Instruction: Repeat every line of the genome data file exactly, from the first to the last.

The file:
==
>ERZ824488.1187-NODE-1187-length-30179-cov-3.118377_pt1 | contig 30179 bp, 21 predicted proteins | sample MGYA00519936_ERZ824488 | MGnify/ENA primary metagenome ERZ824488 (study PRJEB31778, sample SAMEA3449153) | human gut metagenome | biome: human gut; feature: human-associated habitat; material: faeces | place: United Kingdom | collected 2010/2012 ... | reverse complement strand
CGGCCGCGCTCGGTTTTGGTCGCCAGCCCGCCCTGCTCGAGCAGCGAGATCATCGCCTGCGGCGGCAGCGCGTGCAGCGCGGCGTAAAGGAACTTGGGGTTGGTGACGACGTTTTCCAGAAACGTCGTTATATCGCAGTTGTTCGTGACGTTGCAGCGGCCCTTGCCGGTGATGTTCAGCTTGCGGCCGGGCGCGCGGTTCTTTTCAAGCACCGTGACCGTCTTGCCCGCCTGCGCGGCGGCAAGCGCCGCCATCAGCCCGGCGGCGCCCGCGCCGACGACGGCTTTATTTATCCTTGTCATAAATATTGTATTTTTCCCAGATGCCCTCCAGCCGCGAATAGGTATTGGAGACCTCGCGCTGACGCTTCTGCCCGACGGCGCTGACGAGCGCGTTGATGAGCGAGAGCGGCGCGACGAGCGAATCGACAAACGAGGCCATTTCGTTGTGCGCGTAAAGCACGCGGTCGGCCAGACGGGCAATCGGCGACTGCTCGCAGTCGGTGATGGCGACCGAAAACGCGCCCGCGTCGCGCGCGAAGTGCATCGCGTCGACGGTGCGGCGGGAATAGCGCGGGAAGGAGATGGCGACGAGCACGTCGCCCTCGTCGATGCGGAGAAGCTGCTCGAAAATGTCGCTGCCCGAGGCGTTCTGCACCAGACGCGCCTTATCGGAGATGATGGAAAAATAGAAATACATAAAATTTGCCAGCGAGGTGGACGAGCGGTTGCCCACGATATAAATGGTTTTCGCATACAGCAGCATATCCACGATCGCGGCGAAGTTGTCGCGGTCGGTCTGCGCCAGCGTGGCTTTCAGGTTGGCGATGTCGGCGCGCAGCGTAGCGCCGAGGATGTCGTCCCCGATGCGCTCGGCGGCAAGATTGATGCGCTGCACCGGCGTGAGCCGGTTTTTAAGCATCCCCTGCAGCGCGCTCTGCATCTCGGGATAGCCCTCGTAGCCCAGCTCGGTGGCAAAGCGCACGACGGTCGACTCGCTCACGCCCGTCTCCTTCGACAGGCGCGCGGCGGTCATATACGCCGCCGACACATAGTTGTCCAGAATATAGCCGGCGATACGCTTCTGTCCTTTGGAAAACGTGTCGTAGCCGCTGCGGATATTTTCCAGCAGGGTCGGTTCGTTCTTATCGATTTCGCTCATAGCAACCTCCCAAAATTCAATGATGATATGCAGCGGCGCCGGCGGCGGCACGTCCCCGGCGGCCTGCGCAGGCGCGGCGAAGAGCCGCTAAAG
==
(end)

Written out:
>ERZ824488.1187-NODE-1187-length-30179-cov-3.118377_pt1 | contig 30179 bp, 21 predicted proteins | sample MGYA00519936_ERZ824488 | MGnify/ENA primary metagenome ERZ824488 (study PRJEB31778, sample SAMEA3449153) | human gut metagenome | biome: human gut; feature: human-associated habitat; material: faeces | place: United Kingdom | collected 2010/2012 ... | reverse complement strand
CGGCCGCGCTCGGTTTTGGTCGCCAGCCCGCCCTGCTCGAGCAGCGAGATCATCGCCTGCGGCGGCAGCGCGTGCAGCGCGGCGTAAAGGAACTTGGGGTTGGTGACGACGTTTTCCAGAAACGTCGTTATATCGCAGTTGTTCGTGACGTTGCAGCGGCCCTTGCCGGTGATGTTCAGCTTGCGGCCGGGCGCGCGGTTCTTTTCAAGCACCGTGACCGTCTTGCCCGCCTGCGCGGCGGCAAGCGCCGCCATCAGCCCGGCGGCGCCCGCGCCGACGACGGCTTTATTTATCCTTGTCATAAATATTGTATTTTTCCCAGATGCCCTCCAGCCGCGAATAGGTATTGGAGACCTCGCGCTGACGCTTCTGCCCGACGGCGCTGACGAGCGCGTTGATGAGCGAGAGCGGCGCGACGAGCGAATCGACAAACGAGGCCATTTCGTTGTGCGCGTAAAGCACGCGGTCGGCCAGACGGGCAATCGGCGACTGCTCGCAGTCGGTGATGGCGACCGAAAACGCGCCCGCGTCGCGCGCGAAGTGCATCGCGTCGACGGTGCGGCGGGAATAGCGCGGGAAGGAGATGGCGACGAGCACGTCGCCCTCGTCGATGCGGAGAAGCTGCTCGAAAATGTCGCTGCCCGAGGCGTTCTGCACCAGACGCGCCTTATCGGAGATGATGGAAAAATAGAAATACATAAAATTTGCCAGCGAGGTGGACGAGCGGTTGCCCACGATATAAATGGTTTTCGCATACAGCAGCATATCCACGATCGCGGCGAAGTTGTCGCGGTCGGTCTGCGCCAGCGTGGCTTTCAGGTTGGCGATGTCGGCGCGCAGCGTAGCGCCGAGGATGTCGTCCCCGATGCGCTCGGCGGCAAGATTGATGCGCTGCACCGGCGTGAGCCGGTTTTTAAGCATCCCCTGCAGCGCGCTCTGCATCTCGGGATAGCCCTCGTAGCCCAGCTCGGTGGCAAAGCGCACGACGGTCGACTCGCTCACGCCCGTCTCCTTCGACAGGCGCGCGGCGGTCATATACGCCGCCGACACATAGTTGTCCAGAATATAGCCGGCGATACGCTTCTGTCCTTTGGAAAACGTGTCGTAGCCGCTGCGGATATTTTCCAGCAGGGTCGGTTCGTTCTTATCGATTTCGCTCATAGCAACCTCCCAAAATTCAATGATGATATGCAGCGGCGCCGGCGGCGGCACGTCCCCGGCGGCCTGCGCAGGCGCGGCGAAGAGCCGCTAAAG